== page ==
Caitlin Matthews’ prayer-poem captures the elements of fire and memory together. I have often explored the pairing myself, realizing that staring into a fire opens some inner door to memory, to story and storytelling. What is the connection between these two? In my own experience, fire-gazing echoes deep within my experience as human being, a long memory thread leading to ancestors of primal prehistory. Brigid is goddess of the eternal flame, as was Hestia in the Greek, and Vesta in the Roman pantheon. Guarding and tending the flame with constancy is a commitment, reminiscent of my commitment to the vision-goddess I spoke with. Likewise, the poet who memorizes song and epic commits- to memory, to this wedding of body and emotion, word and spirit, which fire helps me to enter. Gazing at hissing and sparking logs in the fireplace, I’ve often thought, too, of the great arboreal memory-keeper that a tree is, these deep-rooted Titans, oldest growing Being on the planet, concentric heart-rings marking time through the seasons. Does the tree somehow speak its storytelling legacy as earthly memory- keeper into our souls, along with its life-sheltering heat, while we hearth-sitters follow hypnotic bright tongues of flame?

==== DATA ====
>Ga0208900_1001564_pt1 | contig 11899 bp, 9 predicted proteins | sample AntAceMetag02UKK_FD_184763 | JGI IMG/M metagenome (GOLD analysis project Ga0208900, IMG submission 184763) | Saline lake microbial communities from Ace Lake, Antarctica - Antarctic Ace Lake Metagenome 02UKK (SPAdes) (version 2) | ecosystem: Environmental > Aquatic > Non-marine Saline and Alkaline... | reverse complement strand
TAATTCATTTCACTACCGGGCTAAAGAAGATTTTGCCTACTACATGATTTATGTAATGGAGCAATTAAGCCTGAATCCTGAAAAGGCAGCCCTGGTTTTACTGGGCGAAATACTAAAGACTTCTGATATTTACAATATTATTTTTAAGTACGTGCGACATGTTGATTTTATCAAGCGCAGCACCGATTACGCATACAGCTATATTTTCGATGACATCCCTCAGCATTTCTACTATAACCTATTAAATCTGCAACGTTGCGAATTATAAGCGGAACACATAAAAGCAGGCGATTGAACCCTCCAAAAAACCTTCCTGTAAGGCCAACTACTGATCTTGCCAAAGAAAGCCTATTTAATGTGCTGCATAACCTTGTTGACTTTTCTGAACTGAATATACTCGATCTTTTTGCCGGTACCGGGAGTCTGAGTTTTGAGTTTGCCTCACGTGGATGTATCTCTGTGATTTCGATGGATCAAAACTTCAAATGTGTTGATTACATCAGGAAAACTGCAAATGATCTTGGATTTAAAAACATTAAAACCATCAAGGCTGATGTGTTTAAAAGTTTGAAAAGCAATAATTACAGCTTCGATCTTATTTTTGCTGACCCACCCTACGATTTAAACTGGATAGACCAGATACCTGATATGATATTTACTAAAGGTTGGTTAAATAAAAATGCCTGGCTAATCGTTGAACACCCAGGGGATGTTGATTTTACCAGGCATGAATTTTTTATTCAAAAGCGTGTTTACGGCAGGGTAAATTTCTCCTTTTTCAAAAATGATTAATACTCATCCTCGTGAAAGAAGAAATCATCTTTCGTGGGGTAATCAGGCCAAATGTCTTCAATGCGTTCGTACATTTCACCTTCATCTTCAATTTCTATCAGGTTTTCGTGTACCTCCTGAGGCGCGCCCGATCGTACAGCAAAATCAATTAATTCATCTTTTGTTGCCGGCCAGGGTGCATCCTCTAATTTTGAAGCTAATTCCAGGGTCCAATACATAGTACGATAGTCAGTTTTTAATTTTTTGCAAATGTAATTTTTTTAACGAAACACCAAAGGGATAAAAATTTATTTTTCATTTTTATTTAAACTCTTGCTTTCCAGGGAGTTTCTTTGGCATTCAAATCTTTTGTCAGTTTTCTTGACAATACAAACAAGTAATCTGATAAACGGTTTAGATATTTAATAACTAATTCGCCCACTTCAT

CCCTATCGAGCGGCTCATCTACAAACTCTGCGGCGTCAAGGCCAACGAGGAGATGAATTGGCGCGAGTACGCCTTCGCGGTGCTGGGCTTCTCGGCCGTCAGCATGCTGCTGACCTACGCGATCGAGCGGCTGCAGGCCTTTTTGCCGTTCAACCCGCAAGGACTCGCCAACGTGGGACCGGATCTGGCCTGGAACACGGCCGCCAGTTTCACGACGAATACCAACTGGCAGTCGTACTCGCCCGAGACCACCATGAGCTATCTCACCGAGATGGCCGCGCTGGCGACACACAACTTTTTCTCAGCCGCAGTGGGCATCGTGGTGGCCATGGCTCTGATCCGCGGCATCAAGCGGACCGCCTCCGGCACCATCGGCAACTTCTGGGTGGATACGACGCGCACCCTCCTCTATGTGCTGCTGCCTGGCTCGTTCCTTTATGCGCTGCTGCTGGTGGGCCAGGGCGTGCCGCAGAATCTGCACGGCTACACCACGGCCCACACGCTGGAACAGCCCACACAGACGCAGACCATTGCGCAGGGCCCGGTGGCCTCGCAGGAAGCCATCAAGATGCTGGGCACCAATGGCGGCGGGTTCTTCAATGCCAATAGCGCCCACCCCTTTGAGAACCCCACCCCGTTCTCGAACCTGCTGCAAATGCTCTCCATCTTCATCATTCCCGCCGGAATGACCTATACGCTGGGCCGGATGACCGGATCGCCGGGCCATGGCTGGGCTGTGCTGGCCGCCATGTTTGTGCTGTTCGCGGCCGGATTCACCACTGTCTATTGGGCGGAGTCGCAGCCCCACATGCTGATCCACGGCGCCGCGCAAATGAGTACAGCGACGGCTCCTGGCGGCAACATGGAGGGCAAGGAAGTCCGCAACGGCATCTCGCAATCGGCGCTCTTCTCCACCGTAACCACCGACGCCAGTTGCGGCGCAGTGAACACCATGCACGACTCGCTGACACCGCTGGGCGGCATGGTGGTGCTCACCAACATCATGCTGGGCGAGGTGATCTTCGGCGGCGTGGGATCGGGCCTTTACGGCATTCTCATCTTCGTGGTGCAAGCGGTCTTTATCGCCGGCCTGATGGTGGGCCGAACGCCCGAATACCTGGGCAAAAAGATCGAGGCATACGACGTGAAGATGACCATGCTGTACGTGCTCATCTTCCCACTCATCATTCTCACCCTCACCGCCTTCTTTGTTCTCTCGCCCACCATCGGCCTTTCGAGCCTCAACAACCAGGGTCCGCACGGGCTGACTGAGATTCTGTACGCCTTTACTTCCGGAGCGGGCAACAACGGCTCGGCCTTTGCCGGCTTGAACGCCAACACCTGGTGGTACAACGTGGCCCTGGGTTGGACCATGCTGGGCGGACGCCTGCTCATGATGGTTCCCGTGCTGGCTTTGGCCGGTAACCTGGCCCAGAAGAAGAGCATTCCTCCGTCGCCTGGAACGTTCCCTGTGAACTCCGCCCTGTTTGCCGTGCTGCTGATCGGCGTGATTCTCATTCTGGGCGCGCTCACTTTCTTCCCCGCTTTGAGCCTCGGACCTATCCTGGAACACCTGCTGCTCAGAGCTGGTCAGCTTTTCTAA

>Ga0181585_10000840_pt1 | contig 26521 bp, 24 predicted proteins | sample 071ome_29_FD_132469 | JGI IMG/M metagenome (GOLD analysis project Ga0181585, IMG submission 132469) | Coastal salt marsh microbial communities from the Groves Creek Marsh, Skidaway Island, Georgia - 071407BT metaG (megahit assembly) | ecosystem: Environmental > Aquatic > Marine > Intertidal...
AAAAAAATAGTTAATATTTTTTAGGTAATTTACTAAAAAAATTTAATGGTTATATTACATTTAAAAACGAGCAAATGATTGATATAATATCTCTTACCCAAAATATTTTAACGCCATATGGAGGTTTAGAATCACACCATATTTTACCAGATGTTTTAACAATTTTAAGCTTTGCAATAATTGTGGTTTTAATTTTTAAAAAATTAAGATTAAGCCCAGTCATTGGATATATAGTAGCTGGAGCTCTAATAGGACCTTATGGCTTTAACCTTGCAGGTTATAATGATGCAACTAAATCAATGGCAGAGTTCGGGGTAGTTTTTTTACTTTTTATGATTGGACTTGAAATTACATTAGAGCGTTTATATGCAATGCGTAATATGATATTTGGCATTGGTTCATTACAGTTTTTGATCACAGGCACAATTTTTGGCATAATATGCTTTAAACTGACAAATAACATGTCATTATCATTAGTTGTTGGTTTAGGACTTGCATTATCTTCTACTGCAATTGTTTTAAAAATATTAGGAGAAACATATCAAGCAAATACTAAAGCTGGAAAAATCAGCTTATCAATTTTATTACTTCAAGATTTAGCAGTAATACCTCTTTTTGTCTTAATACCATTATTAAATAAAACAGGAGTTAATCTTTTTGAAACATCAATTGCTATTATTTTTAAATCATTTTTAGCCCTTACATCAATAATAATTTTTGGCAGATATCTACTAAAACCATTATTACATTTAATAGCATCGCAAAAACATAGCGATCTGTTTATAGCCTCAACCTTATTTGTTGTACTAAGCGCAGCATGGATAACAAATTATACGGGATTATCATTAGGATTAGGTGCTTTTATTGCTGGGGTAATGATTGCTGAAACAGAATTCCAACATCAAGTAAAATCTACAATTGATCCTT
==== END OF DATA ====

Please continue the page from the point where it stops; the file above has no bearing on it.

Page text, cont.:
Brigid is also said to be the original mourner, the original keener. This ancient method of embodied grieving, often women’s art, involves storytelling: genealogy, events from the deceased’s life, praise for the deceased. As a communal event, it is an emotional, auditory drama which honors the best in a person’s legacy, acknowledging publicly the importance of that commitment we often take for granted; the living of a life. How much of this keening and storytelling lives on, to be repeated around a winter’s fire, depends on who commits it to memory. Though my culture has lost some of this oral memorializing, the bereaved are even now naturally inclined towards such honoring; folks struggle against memory loss of the face, the voice, the touch, of loved ones passed on. Is it in our natures to spend hearth-close winter nights in conversation with the deep memory of what we loved, as fallen trees chatter before us on the grate?